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Archive for the ‘Open Source’ Category

Working On the Dark Side of the Technology Stack: A .NET Developer Working in the Java Community

February 26th, 2009

Over the past couple months I had the pleasure of working in a Java shop. Up to this point I've spent most of my time in the .NET realm. Working with Java was a great chance to experience the similarities and contrasts between environments, cultures, and web application implementations. Here are a couple of my observations.

Java developers are more knowledgeable than the typical .NET developer. Java developers tend to gravitate towards complexity, Linux, UNIX, open source, and continuous learning. They are less familiar with the wizards and drag-n-drop style development that often characterize .NET development. The Java developers I worked with didn't depend on a single unified IDE (like Visual Studio), instead each developer chose their text editor / environment (Emacs, Eclipse, TextMate, E-TextEditor, and jEdit were all being used on a single project). Each developer was responsible for being productive with their editor; and took responsibility for learning shortcuts, and other performance enhancing techniques. This broad use of editors placed an emphasis on the core command line tools which ensured that developers knew how the application was put together, and cultivated broad application troubleshooting skills within the team.

Unified IDEs (like Visual Studio or Eclipse) do not result in faster development, better developers do. Developers empowered with the ability to choose their development environment / text editors / operating system resulted in more passion and responsibility. Informal friendly rivalry between editor users drove development faster while providing diversity within the work place.  

Programming languages and technology stacks don't matter to experienced software developers. As a developer it's easy to become a fanboy of languages or technologies stacks, but… they don't matter – writing good software within the bounds of our project do. There's no reason to be tied to a specific language or technology stack. Sure, languages fall into a specific category (dynamic, static, classical inherited, prototypical inherited) but programming languages are very similar.

Steve McConnell has been saying this all along:

mastering more than one language is often a watershed in the career of a professional programmer. Once a programmer realizes that programming principles transcend the syntax of any specific language, the doors swing open to knowledge that truly makes a difference in quality and productivity. – Steve McConnell, Code Complete 2nd Edition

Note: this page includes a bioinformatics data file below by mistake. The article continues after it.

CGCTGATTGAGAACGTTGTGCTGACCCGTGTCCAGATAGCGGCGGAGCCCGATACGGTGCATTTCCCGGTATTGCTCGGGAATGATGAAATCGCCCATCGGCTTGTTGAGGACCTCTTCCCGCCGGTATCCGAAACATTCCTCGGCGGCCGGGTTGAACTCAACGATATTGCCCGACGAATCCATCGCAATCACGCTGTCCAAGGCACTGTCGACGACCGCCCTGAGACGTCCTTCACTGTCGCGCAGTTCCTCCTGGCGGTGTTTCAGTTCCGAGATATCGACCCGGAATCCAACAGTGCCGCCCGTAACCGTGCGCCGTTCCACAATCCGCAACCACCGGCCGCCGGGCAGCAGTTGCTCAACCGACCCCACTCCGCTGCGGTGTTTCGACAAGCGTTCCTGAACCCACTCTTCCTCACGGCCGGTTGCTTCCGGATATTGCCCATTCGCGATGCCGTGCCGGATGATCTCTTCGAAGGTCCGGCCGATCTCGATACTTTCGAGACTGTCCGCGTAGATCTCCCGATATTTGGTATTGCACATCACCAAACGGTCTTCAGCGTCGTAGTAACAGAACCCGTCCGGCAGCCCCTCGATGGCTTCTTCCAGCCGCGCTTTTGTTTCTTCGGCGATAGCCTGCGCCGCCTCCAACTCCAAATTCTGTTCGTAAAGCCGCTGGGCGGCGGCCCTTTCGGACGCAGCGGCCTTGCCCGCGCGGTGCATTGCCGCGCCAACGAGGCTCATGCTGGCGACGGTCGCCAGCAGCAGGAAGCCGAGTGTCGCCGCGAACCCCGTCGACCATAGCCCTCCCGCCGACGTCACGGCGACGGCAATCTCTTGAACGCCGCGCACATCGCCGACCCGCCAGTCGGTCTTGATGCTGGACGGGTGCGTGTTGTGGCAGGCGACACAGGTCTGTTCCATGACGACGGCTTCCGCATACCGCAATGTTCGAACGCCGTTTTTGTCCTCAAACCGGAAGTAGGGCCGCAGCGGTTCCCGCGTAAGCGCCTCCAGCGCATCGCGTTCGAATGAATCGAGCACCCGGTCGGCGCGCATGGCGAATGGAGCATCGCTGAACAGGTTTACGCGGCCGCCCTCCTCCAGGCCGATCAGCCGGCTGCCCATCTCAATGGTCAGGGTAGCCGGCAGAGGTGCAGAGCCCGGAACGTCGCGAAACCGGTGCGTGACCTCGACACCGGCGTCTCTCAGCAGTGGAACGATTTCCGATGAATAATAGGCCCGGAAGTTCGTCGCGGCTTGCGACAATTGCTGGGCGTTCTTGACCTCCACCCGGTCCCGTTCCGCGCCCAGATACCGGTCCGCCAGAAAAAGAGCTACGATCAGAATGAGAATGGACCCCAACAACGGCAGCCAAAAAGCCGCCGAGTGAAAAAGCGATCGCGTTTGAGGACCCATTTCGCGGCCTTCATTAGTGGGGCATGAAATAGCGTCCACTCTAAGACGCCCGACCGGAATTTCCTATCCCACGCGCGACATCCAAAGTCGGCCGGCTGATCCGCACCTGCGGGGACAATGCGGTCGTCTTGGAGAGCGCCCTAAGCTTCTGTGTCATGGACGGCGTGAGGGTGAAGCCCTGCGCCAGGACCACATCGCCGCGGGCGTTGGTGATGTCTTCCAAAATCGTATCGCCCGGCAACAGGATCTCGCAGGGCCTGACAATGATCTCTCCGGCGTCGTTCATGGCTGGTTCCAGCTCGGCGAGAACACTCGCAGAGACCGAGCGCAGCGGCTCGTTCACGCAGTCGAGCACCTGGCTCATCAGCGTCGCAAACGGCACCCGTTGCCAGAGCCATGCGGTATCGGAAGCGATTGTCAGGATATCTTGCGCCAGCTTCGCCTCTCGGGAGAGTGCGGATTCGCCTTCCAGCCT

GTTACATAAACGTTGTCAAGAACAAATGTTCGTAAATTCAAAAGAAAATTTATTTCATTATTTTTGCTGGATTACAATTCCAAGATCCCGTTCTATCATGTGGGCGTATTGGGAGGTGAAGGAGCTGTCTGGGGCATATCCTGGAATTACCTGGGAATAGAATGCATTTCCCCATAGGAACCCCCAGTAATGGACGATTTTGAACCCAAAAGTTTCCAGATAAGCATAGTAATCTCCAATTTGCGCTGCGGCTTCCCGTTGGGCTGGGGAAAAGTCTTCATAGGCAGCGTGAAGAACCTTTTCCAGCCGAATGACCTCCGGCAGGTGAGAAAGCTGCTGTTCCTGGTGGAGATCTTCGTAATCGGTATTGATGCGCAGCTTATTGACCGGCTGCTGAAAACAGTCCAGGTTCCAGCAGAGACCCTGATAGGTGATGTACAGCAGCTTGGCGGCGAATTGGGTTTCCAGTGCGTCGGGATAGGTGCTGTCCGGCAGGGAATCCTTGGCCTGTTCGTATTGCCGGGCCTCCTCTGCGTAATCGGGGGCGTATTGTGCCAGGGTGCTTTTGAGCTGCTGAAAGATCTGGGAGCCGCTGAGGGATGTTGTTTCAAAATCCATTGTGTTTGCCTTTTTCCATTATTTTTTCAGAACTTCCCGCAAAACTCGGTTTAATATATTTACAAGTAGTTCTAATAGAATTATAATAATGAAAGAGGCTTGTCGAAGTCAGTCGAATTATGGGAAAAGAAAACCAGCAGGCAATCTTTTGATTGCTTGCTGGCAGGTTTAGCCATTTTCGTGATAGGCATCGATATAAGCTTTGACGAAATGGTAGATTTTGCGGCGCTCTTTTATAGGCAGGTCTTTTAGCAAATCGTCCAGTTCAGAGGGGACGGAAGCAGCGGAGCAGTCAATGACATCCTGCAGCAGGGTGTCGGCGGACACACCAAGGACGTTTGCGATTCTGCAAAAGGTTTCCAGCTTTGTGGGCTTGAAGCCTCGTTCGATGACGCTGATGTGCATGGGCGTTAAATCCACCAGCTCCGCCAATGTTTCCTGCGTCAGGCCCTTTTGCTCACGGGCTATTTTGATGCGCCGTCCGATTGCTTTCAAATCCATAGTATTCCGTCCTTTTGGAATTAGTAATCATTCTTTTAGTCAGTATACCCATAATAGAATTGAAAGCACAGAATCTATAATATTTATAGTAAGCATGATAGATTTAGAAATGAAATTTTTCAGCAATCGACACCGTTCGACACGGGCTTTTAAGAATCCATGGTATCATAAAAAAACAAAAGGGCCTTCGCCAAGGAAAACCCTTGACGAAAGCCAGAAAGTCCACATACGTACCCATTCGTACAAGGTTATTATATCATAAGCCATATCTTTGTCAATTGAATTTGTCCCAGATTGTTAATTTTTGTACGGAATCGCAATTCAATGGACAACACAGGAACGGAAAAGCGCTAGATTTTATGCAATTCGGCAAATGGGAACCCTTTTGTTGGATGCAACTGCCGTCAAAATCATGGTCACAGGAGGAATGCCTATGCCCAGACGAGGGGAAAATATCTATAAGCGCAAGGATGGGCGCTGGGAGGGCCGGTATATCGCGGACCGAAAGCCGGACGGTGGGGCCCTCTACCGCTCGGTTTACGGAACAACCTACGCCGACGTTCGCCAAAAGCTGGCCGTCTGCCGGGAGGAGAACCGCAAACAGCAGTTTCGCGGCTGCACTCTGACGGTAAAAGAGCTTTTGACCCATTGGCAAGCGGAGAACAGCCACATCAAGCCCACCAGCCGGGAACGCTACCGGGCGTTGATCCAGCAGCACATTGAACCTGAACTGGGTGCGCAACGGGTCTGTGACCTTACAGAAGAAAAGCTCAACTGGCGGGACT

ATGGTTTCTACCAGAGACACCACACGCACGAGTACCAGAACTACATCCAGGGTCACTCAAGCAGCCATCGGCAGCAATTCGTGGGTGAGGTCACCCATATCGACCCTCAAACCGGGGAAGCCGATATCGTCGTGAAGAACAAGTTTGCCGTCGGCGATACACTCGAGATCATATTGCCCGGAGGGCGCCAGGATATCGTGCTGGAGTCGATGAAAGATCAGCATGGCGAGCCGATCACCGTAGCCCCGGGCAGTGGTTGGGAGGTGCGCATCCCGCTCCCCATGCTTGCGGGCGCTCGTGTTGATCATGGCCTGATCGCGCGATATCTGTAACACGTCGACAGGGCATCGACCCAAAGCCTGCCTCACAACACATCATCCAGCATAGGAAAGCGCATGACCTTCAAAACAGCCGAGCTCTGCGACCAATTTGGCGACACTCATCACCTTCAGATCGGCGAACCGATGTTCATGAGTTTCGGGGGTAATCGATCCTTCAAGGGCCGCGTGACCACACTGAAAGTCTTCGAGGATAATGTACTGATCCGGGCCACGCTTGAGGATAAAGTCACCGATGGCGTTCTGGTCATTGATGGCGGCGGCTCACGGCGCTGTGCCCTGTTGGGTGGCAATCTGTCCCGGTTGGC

The Law of Two Feet

December 19th, 2008

The Law of Two Feet is just as applicable to life, as it is to Open Spaces.

The Law of Two Feet:

If at any time during our time together you find yourself in any situation where you are neither learning nor contributing, use your two feet. Go to some other place where you may learn and contribute. – Open Spaces, Wikipedia

By applying this philosophy to software development (programming languages, operating systems, and development ecosystems), I’ve really been been re-igniting my passion as a software developer. I am foremost a software developer and the tools and products I choose are secondary, but I lost sight of this over the past couple years. I was buying into being a [insert your choice of ecosystem, language, operating system here] developer.

Anyhow; this isn’t to say I won’t be raising my concerns (running away), I’ll continue to make noise (because I believe it has value), but when change doesn’t manifest. I will (like so many people before me) use my own two feet and move towards a situation where I can continue to learn, contribute, and be the change I’d like to see .

Author: Adam Kahtava Categories: Musings, Open Source, Personal, Software Tags:

Twitter on PowerShell

December 5th, 2008

Adam Geras originally wrote a script in PowerShell that saves all the Twitter posts for a specific user into a file (view Mr. Geras original post here).

I built on his script and extended it to:

  • Post messages to Twitter
  • Retrieve Twitter replies
  • View my Twitter friends conversations
  • Display the classic Twitter Fail Whale when an error occurs

Screen Shots

Sending a Twitter message:

Viewing my friends conversations:

The classic Twitter Fail Whale:

There’s something beautiful about the classic green console on a black background – I think it’s about being closer to the metal. :) What do you think?

Contribute, view, or download the openly available script here: Twitter on Powershell

Author: Adam Kahtava Categories: Open Source, PowerShell, Twitter Tags:

Passion, Quality Over Quantity, Domestic Failure: Microsoft, Ford, GM, Chrysler?

November 24th, 2008

Steve Ballmer (the CEO of Microsoft) made this comment during Mix ’08 during his interview with Guy Kawasaki:

GUY KAWASAKI: Okay. … so it was like in the ashtray of your Lexus?
STEVE BALLMER: I’m a Ford guy, and I’m slightly offended by that. My father who worked for Ford would be offended, but nonetheless …

Fair enough, Ballmer likes Ford, but what kills me is that he apparently made his choice by association. Like Ballmer, my extended family are (were) also employed by Ford in the US Rust Belt. However, I still value quality and the economics of a purchase over my family affiliations. Of course, this is a broader issue – many people favour historical affiliation / brand loyalty over critical thinking and this may never change, but Ballmer is the CEO of Microsoft!

Now Ford, GM, Chrysler are on the verge of bankruptcy, and while many factors contribute to their situation. I think most people agree that these automakers kept making poor decisions for short term revenue gains – they kept making bigger expensive, less efficient cars, they were inward focuses and failed to look at possible future scenarios (like a global economic recession, skyrocketing oil prices, doomsday, blah-blah-blah). Basically, the big three automakers have been out of touch with the rest of the world. People like me (and probably you too) have never owned a domestic car. For myself, imports offered better value for my money (better fuel efficiency, a higher resale value, and a longer life). In addition, imports felt safer, sturdier, and were more aesthetically pleasing. Imports offered quality over quantity, and they looked nice too - imports made me a happy satisfied consumer.